California congresswoman, Toni G. Atkins, introduced a bill yesterday (AB 96) that would close a major loophole allowing ivory to be sold all over the state. Thousands of miles away, across Africa, poachers are decimating elephants for their ivory tusks. A recent study estimated that one fifth of the continent’s elephants have been slaughtered in just three years, while experts say that 65 percent of the continent forest elephants—believed by some to be a distinct species—have been killed since 2002. The U.S. is generally believed to be the second largest market for ivory after China.
“The slaughter of elephants for their tusks…is as senseless as it is cruel,”” said Atkins, a Democrat from San Diego, who is the Assembly Speaker. “California recognized that and enacted a law almost 40 years ago to end the ivory trade here, but that law needs strengthening in order to be effective. AB 96 closes the loophole that allows the illegal ivory trade to continue to flourish and adds real enforcement teeth to the law so California can do our part to end the slaughter.”
While California has already banned the sale of ivory, the current law allows any ivory from before 1977 to be sold as an “antique.” However, traders have used this loophole to continue to sell ivory with impunity. Indeed, a recent report by the Natural Resources Defense Council (NRDC) estimated that up to 90 percent of ivory sold in Los Angeles is illegal and 80 percent sold in San Francisco, meaning the ivory came from elephants killed post 1977. In total, probably half the ivory sold in the state is illegal.
Elly Pepper, with the NRDC, called the findings “astonishing.”
“I think if people realized that the pieces being displayed right now on local store shelves most often come from elephants that were killed in recent years they’d be shocked and outraged, “said Pepper.”But most people don’t know that the great majority of ivory products these days are altered to look like antiques in order to appear legitimate.”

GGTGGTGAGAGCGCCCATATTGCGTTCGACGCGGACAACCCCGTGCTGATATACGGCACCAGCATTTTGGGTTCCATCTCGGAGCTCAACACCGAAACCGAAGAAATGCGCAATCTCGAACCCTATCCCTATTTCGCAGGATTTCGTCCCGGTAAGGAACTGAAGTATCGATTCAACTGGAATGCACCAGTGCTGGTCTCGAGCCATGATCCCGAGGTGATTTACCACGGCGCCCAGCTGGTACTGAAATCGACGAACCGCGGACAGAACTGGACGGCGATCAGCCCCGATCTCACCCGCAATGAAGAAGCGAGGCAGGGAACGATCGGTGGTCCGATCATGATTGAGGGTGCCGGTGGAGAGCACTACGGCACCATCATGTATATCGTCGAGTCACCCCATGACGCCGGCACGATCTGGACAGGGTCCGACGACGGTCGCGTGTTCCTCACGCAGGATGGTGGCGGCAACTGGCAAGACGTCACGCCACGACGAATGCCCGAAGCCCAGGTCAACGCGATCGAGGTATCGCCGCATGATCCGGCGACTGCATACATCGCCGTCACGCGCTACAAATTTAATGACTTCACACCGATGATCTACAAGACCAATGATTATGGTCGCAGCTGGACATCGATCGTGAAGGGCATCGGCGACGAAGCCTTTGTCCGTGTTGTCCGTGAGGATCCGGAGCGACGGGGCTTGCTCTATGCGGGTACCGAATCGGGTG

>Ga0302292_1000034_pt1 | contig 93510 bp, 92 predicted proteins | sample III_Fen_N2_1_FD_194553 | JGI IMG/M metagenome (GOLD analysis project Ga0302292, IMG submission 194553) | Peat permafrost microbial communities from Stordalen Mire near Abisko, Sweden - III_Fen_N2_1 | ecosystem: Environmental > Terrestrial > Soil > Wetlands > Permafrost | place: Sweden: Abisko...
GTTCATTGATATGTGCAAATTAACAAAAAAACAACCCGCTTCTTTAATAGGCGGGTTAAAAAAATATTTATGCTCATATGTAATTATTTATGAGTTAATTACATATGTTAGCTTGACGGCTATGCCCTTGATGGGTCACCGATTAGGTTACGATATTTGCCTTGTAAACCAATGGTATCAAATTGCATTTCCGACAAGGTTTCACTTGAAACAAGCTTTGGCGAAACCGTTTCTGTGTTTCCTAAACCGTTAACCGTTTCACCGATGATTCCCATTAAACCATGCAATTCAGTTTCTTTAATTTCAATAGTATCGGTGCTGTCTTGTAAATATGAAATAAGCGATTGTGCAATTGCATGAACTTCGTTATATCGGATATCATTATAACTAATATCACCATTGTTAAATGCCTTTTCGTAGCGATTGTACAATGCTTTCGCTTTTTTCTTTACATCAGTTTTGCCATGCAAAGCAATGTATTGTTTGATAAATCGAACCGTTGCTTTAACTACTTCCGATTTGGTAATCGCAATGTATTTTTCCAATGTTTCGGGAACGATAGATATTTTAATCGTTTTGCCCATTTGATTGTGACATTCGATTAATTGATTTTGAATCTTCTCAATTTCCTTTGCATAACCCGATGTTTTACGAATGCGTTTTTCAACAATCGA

If passed, AB 96 would close the loophole, prohibiting anyone from buying, selling, or importing ivory, including possessing any ivory with an intent to sell. Traders and buyers could be charged with a misdemeanor and leveled a civic penalty of up to $10,000. The new law would not only apply to ivory, but also rhino horn.
“We are driving these magnificent animals toward extinction across Africa unless we stop the killing of an estimated 96 elephants each day, stop the trafficking and stop the demand for ivory,” said John Calvelli, Wildlife Conservation Society’s Executive Vice President for Public Affairs and the Director of WCS’s 96 Elephants campaign. “As long as demand for ivory remains high and enforcement efforts are low, the legal trade will continue to serve as a front for criminal syndicates. A California ban on ivory sales is an important step forward in this global effort to save elephants.”